Jonathan Ford, P.E.
This paper contains a study of two case study projects comparing conventional suburban development (CSD) and traditional neighborhood development (TND) infrastructure costs. When comparing CSD scenarios to alternative TND designs, the study found that infrastructure costs for the TND scenarios were consistently less than for the CSD scenarios.
Jason Miller, MFA, CNU, the editor of both TNDhomes.com and TND Series Vols I – III, tackles the issue of home construction. Production home builders have been reluctant to move into the smart growth market because of the perception that building a home in a smart growth community or traditional neighborhood development costs more than building a home in a conventional suburban development. This paper aims to refute that myth by making an objective comparison of the two development types. Making some basic assumptions about production building techniques (both types of houses use stock plans, stock materials, and stock components), the author finds that in almost all cases, the smart growth product is either cost neutral or more cost efficient than production-built conventional suburban units. The analysis provides builders with a first-hand look at how construction issues and design choices for smart growth housing can translate into a cost-effective product. Understanding the basic similarities in construction of production-built smart growth houses and conventional suburban houses can allay concerns about costs and may give a competitive edge to production builders seeking to expand their business lines and their market share.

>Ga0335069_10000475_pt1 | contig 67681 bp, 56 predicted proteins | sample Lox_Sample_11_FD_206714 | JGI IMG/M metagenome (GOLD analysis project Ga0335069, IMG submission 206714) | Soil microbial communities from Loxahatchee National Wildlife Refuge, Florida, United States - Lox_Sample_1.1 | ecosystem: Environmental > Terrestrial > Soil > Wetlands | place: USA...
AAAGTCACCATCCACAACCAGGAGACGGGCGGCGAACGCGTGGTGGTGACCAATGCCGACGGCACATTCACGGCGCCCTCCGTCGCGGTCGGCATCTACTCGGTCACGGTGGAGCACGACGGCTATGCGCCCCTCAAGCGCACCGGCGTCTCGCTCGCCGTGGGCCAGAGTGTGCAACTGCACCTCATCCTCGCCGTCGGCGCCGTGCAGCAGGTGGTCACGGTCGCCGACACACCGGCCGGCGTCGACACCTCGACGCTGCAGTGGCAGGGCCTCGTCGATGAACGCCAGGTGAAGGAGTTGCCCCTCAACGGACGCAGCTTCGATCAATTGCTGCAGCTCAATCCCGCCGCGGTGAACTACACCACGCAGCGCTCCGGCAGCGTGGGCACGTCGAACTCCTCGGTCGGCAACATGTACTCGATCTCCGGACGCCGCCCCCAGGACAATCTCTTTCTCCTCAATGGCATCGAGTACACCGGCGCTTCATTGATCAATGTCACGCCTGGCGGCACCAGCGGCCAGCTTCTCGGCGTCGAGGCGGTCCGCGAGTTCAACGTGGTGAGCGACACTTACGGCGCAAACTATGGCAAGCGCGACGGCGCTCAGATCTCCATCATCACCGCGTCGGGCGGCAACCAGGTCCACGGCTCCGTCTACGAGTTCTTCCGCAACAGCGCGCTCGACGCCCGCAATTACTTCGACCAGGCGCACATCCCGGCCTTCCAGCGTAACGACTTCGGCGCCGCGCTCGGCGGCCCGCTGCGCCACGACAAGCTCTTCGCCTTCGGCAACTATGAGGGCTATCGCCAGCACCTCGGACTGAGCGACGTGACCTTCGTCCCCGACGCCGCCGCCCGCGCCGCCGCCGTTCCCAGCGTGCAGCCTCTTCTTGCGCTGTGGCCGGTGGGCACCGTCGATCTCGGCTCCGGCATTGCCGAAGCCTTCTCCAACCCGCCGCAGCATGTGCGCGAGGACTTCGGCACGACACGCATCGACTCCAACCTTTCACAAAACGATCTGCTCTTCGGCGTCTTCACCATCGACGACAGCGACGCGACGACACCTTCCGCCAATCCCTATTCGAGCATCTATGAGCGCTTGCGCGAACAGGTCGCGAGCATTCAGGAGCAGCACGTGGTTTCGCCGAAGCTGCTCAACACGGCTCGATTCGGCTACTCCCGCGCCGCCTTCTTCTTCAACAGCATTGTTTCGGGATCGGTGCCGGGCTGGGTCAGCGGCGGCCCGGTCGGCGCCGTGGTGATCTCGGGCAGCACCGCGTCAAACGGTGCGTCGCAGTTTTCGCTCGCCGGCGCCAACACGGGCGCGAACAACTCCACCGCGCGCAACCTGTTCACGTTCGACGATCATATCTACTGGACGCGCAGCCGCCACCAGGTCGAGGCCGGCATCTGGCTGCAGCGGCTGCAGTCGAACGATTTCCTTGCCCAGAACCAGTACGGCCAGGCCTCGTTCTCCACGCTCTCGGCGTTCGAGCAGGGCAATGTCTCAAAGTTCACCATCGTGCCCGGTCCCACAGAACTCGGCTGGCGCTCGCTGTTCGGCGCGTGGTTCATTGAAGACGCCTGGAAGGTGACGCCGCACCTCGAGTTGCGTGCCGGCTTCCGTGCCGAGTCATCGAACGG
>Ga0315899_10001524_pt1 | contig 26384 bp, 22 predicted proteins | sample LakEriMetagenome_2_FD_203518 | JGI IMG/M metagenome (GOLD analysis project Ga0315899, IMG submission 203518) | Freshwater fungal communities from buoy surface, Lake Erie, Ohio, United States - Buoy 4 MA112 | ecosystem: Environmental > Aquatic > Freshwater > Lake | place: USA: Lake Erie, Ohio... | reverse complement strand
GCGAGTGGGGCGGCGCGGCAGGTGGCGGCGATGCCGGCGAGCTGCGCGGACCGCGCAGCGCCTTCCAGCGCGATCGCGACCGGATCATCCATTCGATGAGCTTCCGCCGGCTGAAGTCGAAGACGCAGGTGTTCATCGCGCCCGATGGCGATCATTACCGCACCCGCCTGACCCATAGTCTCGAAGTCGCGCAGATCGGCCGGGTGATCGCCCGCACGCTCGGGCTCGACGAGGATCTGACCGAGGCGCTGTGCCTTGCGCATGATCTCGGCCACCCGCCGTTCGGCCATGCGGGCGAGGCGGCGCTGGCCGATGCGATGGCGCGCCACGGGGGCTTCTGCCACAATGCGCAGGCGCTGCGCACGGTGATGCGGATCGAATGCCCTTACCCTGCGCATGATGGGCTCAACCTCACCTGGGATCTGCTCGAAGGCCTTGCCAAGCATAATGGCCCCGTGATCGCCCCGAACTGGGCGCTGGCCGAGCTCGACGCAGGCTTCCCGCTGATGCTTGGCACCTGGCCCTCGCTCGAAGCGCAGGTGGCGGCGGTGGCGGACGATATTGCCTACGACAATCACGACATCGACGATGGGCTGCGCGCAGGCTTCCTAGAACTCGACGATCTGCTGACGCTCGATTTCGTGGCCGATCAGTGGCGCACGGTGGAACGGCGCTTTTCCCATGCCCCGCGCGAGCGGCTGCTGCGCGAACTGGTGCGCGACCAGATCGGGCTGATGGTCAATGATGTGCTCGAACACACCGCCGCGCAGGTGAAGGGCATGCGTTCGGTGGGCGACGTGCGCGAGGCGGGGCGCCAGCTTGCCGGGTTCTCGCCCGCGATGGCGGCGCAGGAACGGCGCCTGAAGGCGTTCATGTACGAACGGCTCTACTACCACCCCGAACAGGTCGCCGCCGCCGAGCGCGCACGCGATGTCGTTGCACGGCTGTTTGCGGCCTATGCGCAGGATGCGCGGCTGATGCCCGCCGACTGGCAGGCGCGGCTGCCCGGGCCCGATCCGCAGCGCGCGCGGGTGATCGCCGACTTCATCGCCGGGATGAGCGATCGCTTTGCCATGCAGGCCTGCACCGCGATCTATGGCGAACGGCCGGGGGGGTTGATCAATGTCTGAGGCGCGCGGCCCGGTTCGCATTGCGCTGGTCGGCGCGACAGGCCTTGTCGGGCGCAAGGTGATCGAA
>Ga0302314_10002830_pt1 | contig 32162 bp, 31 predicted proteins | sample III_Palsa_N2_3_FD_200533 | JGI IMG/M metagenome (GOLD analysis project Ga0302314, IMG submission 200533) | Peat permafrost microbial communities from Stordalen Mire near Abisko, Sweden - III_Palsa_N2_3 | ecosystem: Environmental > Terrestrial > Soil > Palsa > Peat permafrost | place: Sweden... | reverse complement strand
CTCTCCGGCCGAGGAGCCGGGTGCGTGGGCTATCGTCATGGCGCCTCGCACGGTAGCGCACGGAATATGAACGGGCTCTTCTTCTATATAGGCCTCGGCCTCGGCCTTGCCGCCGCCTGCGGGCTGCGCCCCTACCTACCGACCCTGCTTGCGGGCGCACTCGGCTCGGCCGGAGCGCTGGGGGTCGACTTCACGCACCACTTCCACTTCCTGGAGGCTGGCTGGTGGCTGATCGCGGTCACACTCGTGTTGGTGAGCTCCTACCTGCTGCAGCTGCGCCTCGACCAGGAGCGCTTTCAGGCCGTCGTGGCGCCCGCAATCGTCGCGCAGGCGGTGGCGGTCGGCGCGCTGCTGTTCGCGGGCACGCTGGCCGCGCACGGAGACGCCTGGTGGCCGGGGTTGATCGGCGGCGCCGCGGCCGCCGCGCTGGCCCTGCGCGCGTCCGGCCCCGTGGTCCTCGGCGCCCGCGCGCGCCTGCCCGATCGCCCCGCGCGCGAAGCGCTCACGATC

Jackie Benson of J. Benson Marketing writes that while builders and developers must understand the technical details of the amenities that make up smart growth communities, the brand that they are selling is much more than the sum of the amenities. A smart growth community is a different type of product than a typical suburban development. Developers of new smart growth communities don't just sell a new home-they sell the safety and convenience of living in a neighborhood with walkable streets, sidewalks, and pocket parks. Successful marketing strategies highlight how a compact community means less time driving back and forth to schools, shopping, and work; a variety of housing types means more homes to choose from and a community that folks can live in during different stages of their life; an interconnected street network means better access to more places and reduced congestion at major intersections; and well-designed parks and trails means more opportunities for recreation, interaction with neighbors, and a greater connection to the natural environment. Builders and developers that successfully package the benefits of good placemaking with good environmental stewardship will demonstrate the value of their communities not only to homebuyers, but also to municipalities that are increasingly interested in making sure that new development is environmentally sound and good for the community as a whole.